Rees debuts with a cracking tale drawn from an unedifying episode in her native England’s history: the “Transportation to Parts Beyond the Seas” of hundreds of British women, shipped on the Lady Julian in 1789 to penal life in Australia.
The author expertly paints a portrait of London in the late 1780s, a grim time when thousands of soldiers returning from the war in the American colonies displaced women from employment. Having no place to go, many became “disorderly girls”: prostitutes, shoplifters, pickpockets, thieves, muggers, and forgers. Of the many caught and sentenced, a good number were burned at the stake, the rest tossed into jail. But the jails became overcrowded, and authorities decided the solution was “transportation,” the new fad of shipping convicts off to Australia. Rees follows the more than 200 women who were sent to Sydney Cove aboard the Lady Julian as closely as records allow, from the street to jail to the Old Bailey to ship to colony. Readers will be transported by the author’s prose, a lively and atmospheric brew of great immediacy detailing the circumstances of poor women in London, conditions in jail, typical punishments for typical crimes, the intricate web of associations among prisoners, sponsors, and the criminal justice system. Thanks to the records kept by the captain of the Lady Julian, Rees is able to re-create conditions on board, which were far from pleasant, of course—the women were prostituted to sailors right and left—but nothing compared to those on other convict ships, which regularly landed in Australia with most of their human cargo near death. Once at Sydney Cove, Rees loses sight of all but a few women who either managed to marry well or were consigned to the “whore’s ghetto” on desolate Norfolk Island.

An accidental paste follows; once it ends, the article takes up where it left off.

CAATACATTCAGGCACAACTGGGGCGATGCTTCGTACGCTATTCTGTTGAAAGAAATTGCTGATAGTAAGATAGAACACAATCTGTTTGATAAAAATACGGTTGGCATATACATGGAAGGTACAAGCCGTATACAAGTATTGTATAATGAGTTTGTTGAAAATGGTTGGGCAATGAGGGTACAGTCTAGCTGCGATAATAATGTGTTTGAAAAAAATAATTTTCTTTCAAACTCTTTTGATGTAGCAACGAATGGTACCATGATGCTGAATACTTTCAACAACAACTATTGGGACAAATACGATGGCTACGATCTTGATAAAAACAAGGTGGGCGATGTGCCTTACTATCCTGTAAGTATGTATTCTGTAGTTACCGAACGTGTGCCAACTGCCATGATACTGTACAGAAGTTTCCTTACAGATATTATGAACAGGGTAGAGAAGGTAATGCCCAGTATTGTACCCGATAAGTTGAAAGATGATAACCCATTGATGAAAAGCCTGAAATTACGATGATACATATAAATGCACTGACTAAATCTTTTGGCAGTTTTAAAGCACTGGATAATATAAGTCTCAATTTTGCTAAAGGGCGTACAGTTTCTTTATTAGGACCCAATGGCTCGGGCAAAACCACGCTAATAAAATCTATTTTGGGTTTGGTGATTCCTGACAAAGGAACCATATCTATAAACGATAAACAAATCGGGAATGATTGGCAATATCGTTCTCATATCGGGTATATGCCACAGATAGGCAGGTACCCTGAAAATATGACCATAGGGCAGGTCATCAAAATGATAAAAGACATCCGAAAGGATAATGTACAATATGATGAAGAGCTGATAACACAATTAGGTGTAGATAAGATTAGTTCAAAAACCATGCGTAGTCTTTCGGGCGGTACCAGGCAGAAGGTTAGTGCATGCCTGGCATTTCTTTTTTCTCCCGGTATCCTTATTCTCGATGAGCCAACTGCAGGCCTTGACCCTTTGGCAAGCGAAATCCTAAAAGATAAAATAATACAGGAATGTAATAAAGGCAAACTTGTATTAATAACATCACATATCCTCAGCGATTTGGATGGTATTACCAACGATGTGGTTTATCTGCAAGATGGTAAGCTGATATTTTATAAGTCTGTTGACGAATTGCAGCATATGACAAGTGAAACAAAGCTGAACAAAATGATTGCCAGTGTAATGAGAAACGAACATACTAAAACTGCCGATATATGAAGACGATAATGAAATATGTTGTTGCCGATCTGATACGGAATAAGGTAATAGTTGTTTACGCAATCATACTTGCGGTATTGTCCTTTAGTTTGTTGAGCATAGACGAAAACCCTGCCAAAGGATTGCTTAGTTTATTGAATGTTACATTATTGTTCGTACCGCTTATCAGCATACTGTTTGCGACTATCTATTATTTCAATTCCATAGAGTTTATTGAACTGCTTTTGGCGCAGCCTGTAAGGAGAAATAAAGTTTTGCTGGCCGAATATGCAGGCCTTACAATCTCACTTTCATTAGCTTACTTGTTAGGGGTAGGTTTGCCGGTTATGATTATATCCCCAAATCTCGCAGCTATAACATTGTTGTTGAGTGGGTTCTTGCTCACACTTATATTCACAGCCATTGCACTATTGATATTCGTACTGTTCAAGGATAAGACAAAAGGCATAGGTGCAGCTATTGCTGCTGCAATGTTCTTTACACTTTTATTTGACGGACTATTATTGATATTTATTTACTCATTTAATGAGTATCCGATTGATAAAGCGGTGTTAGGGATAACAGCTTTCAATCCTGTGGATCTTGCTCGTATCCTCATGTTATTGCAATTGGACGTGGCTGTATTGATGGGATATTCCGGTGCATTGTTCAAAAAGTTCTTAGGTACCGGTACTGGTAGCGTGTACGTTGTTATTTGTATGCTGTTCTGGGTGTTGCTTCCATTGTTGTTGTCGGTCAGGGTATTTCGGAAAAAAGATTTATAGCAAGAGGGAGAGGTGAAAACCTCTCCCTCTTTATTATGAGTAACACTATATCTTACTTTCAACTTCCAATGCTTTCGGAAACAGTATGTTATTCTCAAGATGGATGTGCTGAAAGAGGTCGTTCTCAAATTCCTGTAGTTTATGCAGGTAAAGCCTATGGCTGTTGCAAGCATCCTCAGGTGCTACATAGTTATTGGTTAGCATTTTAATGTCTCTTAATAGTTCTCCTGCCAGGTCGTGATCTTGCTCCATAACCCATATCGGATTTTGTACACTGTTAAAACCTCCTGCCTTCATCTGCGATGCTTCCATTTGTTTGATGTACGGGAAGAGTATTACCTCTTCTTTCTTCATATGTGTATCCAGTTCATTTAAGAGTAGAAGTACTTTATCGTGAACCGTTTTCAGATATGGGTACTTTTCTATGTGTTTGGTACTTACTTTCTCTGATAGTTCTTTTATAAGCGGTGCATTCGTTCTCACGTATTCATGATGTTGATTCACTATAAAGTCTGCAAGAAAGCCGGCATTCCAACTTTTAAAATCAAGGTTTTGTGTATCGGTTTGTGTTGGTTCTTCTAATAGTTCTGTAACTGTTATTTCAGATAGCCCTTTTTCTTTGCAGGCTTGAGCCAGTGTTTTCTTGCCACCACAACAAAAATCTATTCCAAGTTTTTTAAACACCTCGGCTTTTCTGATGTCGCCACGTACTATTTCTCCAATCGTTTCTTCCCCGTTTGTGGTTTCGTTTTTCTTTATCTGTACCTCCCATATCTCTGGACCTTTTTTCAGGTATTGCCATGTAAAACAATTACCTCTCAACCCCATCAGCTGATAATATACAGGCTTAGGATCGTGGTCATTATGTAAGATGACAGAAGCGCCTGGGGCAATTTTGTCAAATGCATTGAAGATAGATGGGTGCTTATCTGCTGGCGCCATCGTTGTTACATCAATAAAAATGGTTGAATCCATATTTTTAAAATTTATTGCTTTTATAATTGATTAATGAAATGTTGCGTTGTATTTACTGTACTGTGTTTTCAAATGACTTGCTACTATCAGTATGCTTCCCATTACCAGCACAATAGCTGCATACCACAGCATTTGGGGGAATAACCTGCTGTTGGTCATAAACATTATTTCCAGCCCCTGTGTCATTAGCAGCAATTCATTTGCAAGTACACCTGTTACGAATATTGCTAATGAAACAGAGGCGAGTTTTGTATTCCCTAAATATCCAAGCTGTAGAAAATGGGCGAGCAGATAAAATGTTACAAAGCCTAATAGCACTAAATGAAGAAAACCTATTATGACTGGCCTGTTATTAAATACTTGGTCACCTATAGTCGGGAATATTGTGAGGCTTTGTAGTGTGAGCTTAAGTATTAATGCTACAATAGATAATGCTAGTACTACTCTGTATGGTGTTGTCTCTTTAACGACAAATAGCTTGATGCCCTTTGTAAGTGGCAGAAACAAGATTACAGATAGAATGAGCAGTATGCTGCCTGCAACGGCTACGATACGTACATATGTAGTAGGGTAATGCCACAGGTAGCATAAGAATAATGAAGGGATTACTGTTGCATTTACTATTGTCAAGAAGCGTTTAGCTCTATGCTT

Historical writing of the first rank, graphic and of real presence.